Band of the Week: Blue October

Posted by Greg on Aug 24, 2018 in Music |

On their ninth album, Houston, TX’s Blue October has found a peace and a calm and that end result has made all the difference. From front to back, I Hope You’re Happy, is a stirring work of grandeur, poetry and an abundance of charm. From the lush and cinematic opener “Daylight” to the R&B-infused “Your Love is Like a Car Crash,” the album opens with a magnetic pull that’s as strong as any album released so far this month. Vocalist Justin Furstenfeld has always had a knack for tenderness and vulnerability but he wears it as well as he ever has on “Your Love is Like a Car Crash,” which darn well better make a dent before the year is over.

A beautiful bed of strings opens the mid-tempo and meandering “I Want to Come Back Home,” a layered affair that packs a punch from the very first seconds. Side A closes with “I’ll Do Me, You Do You,” lead single “I Hope You’re Happy” and “Colors Collide.” The former is a jittery and fractious effort that draws on the R&B vibe of “Your Love is Like a Car Crash” but takes it to teetering and slightly urban angle. The latter is flippant, dizzying, percussive and downright angry. Fans of the bands earlier work will resonate with “Colors Collide” the most but on this pristine and supremely polished album it does feel a bit misplaced. On the contrary, lead single “I Hope You’re Happy” is urgent, kinetic and downright infectious. Arguably one of the strongest singles of the year “I Hope You’re Happy” is an anthem in every sense of the word.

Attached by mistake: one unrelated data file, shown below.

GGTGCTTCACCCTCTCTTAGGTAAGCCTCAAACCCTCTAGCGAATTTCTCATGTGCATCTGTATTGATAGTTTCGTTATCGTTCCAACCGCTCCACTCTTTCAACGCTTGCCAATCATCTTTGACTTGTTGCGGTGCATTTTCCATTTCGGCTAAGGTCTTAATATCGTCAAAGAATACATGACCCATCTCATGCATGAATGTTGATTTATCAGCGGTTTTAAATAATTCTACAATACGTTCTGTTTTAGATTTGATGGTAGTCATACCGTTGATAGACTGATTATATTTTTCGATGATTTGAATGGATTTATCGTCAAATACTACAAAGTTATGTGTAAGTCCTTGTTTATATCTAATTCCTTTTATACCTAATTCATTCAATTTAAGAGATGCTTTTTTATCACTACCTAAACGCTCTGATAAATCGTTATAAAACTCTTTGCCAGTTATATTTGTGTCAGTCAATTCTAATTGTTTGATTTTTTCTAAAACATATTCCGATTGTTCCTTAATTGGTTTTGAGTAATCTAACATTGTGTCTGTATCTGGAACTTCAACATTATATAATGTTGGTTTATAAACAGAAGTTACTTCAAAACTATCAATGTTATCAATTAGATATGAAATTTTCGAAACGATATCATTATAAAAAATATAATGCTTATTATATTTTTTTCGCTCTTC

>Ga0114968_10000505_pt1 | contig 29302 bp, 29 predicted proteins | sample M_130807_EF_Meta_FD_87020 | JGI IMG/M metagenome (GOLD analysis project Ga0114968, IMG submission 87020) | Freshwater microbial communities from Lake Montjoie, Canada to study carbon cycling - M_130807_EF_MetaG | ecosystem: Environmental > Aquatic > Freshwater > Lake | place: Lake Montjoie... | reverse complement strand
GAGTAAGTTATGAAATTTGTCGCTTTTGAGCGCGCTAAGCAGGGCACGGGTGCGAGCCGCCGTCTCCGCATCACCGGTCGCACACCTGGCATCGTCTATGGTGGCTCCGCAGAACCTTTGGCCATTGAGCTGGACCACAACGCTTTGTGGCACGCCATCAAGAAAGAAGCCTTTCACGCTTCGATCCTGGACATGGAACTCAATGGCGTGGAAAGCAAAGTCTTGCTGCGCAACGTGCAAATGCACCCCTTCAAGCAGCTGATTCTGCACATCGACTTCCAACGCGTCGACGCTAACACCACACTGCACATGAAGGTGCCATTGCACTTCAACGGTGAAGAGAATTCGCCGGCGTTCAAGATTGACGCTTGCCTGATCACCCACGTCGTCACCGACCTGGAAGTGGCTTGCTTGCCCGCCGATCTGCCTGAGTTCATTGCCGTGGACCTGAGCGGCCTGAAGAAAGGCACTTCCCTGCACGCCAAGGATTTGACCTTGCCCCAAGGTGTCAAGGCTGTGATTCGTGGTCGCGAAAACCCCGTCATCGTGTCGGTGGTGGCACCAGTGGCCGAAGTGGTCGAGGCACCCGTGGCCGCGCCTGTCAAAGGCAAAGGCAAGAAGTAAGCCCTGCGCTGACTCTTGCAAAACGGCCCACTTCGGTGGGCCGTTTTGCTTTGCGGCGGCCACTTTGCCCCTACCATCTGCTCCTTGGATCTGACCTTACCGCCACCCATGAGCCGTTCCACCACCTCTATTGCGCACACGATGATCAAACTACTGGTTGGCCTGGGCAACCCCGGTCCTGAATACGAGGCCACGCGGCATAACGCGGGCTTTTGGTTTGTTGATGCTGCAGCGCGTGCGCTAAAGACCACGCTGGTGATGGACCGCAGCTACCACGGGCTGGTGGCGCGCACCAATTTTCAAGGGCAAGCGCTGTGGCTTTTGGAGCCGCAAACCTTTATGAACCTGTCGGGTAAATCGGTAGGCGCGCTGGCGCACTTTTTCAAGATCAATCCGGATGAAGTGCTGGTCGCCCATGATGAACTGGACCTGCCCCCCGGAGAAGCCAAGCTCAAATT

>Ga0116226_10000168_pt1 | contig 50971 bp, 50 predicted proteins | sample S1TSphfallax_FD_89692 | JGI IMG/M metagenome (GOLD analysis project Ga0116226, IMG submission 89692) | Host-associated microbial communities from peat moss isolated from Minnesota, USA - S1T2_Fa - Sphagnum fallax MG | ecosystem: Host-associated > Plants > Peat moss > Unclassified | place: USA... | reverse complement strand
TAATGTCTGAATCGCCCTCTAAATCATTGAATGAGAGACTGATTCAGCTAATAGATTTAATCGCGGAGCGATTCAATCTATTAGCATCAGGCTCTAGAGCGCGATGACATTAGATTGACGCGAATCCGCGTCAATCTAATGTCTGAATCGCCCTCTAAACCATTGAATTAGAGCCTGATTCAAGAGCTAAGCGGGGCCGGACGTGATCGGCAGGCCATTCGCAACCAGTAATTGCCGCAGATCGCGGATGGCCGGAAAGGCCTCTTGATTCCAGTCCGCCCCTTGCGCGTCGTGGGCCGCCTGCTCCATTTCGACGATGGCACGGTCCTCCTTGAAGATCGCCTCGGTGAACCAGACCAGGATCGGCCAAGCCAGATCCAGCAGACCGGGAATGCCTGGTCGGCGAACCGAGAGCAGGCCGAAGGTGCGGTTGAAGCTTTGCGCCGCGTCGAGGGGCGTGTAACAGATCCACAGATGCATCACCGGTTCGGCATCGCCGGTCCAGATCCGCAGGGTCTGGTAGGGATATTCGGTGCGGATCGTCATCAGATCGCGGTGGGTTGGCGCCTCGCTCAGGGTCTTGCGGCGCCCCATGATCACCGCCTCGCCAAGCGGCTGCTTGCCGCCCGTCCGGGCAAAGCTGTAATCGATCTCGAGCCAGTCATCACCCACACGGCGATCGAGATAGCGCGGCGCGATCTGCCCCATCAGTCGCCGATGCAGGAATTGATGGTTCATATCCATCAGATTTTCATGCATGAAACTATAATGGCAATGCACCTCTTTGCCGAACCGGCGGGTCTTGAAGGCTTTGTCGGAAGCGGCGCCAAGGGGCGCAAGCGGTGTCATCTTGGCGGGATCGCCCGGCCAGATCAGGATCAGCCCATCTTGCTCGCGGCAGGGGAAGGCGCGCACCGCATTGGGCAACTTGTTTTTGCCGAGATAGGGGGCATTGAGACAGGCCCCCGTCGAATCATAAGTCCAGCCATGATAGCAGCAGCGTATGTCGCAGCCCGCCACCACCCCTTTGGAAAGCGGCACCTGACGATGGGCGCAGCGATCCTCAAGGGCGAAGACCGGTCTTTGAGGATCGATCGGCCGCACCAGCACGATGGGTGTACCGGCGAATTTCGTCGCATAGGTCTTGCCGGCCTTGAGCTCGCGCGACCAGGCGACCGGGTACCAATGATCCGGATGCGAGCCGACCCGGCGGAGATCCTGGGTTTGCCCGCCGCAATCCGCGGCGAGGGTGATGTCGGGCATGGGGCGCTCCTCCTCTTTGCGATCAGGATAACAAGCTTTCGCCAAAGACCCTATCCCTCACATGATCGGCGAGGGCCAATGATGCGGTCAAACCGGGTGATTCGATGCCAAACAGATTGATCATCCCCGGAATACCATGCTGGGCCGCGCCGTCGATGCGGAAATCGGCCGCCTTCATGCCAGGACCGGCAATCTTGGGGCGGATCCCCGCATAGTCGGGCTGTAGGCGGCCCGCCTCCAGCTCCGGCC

The placid and wintry “Remission in Cmaj” is a piano-driven instrumental that opens Side B and deftly yields to the buoyant albeit bittersweet “How to Dance in Time.” Gorgeous is a word that is thrown out often in music reviews but in the case of “How to Dance in Time” the word is most apt. The glorious and rousing “King” follows and has a grand and swelling chorus backed by bright guitars and stacks of gorgeous strings.

The disc’s apex just might come in the album’s final triumvirate. “Let Forever Mean Forever” is a slow-building tour-de-force that picks up gradually and results in a towering chorus and a veneer that is bursting and swelling with passion, confidence and command. The string-laden “All That We Are” is orchestral, serene and downright irresistible. If there’s one song that should be most remembered it just might be “All That We Are.”

I Hope You’re Happy closes with “Further Dive (The House That Dylan Built)” another orchestral effort that begins with just Furstenfeld and a guitar but builds towards something epic, magnanimous and undeniably potent. The song’s final three minutes yield to celestial noise and makes for a charming book end to an album that has few, if any, duds.

I Hope You’re Happy is as strong as it is should not be a giant surprise. Now nearly two decades into their career, Furstenfeld and Co. have found a veneer and an ethos that works for them. Never once during the entire 40+ minutes is there a feeling that the band is mailing it in, resting on its laurels and going through the motions. That adherence to authenticity, sincerity and truth is exactly what America needs right now and it’s no surprise it comes from one of America’s most criminally underrated bands.

Had a long week? Give I Hope You’re Happy 40 minutes today and let it work wonders on your heart. Yes, it’s that good. Heck, it’s not good, it’s important. Better yet, it’s vital.


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